UN refuses to protect its own mission in Baghdad

Tuesday, August 10, 2004

The United Nations has failed to organize a special force in Iraq with the limited mission of securing its own headquarters.

UN officials said member states refused to contribute to a proposed force that would protect a UN mission in Baghdad. The mission was meant to mark the return of the UN presence in Iraq after a year's absence and help organize and monitor national elections in January 2005.

The UN left Iraq in August 2003 in wake of an Al Qaida-inspired bombing of UN headquarters in Baghdad. A UN report later blamed poor security for the success of the insurgency strike, which destroyed UN headquarters in Iraq.

Over the last few weeks, UN secretary-general Kofi Annan sought to establish a security force to protect the UN mission in Baghdad, Middle East Newsline reported. But Annan said nobody has pledged to commit troops.

"We haven't had much success attracting governments to sign up for the dedicated force to protect the UN personnel in Iraq and our property," Annan said. "So for the time being, for practical measures, we have no other choice but to rely on the multinational force."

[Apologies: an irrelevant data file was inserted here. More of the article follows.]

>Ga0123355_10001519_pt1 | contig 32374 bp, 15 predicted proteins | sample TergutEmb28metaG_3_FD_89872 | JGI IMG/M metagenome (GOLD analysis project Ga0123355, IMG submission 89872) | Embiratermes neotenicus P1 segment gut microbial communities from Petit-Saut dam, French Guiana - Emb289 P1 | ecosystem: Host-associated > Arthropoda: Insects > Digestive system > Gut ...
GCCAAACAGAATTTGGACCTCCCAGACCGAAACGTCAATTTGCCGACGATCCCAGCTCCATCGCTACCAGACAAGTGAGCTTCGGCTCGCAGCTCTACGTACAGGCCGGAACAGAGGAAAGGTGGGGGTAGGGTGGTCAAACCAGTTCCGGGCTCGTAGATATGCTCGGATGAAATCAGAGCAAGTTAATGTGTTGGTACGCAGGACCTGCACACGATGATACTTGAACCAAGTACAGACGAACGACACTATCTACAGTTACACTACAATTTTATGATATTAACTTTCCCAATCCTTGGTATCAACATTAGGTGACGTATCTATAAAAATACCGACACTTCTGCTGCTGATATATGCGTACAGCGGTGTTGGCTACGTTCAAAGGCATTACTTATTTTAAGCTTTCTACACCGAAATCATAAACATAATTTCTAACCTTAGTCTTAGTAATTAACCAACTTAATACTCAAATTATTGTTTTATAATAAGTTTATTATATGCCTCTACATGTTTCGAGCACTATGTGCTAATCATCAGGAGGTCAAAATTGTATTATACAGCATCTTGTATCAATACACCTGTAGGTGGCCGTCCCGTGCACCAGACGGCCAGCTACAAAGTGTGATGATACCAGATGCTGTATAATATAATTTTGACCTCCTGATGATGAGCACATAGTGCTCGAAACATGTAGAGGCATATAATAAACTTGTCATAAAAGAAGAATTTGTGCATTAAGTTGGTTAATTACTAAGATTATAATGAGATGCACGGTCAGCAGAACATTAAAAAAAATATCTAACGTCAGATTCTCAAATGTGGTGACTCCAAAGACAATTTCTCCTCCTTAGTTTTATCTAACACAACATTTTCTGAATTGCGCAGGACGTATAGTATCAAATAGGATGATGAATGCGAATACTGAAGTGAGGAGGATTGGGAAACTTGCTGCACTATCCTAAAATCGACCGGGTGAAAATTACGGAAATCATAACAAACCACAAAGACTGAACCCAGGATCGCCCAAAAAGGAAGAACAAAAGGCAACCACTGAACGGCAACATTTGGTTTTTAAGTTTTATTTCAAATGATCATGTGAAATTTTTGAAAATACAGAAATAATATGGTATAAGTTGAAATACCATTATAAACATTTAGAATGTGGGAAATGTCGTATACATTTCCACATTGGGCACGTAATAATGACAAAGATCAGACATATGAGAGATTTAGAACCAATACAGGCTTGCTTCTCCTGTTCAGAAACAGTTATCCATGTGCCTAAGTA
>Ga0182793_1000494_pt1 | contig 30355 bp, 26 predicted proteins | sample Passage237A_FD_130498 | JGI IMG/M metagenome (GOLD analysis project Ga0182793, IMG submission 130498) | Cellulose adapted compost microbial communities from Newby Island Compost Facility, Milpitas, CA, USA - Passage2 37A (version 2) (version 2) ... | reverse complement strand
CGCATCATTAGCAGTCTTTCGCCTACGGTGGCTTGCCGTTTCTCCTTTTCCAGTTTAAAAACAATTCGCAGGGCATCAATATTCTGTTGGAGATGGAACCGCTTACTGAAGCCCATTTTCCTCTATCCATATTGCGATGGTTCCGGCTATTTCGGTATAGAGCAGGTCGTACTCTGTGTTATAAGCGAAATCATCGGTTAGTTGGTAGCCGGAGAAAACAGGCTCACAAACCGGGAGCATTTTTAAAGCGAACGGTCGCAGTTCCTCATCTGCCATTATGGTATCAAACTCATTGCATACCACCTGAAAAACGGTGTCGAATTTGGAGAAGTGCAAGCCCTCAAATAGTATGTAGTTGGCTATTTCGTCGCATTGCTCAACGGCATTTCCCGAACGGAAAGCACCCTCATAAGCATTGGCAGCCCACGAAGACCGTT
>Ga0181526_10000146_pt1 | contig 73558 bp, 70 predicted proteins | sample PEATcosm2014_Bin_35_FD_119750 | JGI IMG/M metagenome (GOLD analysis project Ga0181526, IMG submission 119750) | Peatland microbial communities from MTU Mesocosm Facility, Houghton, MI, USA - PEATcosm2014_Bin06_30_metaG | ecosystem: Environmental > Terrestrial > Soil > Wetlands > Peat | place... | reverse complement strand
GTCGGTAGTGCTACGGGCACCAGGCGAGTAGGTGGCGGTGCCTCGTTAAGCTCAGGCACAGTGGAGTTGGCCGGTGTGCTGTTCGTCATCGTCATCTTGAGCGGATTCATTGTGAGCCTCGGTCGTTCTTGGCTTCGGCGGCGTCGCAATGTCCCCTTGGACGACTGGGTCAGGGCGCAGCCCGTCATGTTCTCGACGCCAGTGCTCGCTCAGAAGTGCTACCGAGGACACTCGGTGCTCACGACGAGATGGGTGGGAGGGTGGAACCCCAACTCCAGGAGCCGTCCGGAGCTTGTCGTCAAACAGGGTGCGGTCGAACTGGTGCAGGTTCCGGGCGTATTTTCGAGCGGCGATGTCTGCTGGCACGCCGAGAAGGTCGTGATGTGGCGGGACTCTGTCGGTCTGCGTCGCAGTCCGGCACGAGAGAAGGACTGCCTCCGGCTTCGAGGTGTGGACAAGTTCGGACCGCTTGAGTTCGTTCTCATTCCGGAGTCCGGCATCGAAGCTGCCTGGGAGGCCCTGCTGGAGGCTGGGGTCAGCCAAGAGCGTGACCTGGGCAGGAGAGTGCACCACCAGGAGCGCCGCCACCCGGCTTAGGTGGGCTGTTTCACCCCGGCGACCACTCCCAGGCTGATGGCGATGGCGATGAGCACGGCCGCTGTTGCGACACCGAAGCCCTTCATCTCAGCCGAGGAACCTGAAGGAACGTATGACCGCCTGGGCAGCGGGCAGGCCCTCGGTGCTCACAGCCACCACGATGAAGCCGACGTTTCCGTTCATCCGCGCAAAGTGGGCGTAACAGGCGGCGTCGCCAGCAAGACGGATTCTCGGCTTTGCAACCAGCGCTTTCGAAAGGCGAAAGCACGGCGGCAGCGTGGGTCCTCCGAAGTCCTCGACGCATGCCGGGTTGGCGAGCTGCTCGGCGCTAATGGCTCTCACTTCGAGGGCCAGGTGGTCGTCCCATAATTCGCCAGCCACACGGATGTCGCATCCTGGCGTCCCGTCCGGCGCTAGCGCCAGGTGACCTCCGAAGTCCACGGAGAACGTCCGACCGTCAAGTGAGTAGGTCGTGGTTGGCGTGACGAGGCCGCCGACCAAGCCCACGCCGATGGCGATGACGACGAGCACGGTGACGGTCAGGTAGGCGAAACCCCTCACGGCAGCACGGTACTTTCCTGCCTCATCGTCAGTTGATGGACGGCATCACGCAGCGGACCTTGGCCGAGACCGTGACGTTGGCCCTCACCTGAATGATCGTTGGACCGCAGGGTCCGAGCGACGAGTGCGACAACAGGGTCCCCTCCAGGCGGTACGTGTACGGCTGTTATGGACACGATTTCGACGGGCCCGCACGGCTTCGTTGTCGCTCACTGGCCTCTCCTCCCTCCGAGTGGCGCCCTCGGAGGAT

Under the current arrangement, the U.S.-led coalition would provide protection for the UN mission in Baghdad. Annan did not say how many troops would be deployed.

The Security Council was scheduled to hold consultations on Wednesday to discuss the UN Mission in Iraq. In a report to the council, Annan said security remains the "over-riding constraint for all UN activity in Iraq."

"In recent months, the acting UN Security Coordinator assessed the risk to UN personnel in Iraq as being in the high to critical category," a UN statement said. "The UN Mission and UN agencies will therefore continue to limit their activities inside Iraq to the essential ones."

Several member states, including Pakistan, said the recurring suicide bombings in Iraq have prevented them from sending troops to that country. The United States has also encountered numerous rejections in a plan to organize an Arab and Islamic peace-keeping force in Iraq.

Annan has appointed Ashraf Jehangir Qazi the new special representative for Iraq. In August 2003, UN envoy Sergio Vieira de Mello was one of 22 people killed in the bombing of UN headquarters.

Copyright 2004 East West Services, Inc.

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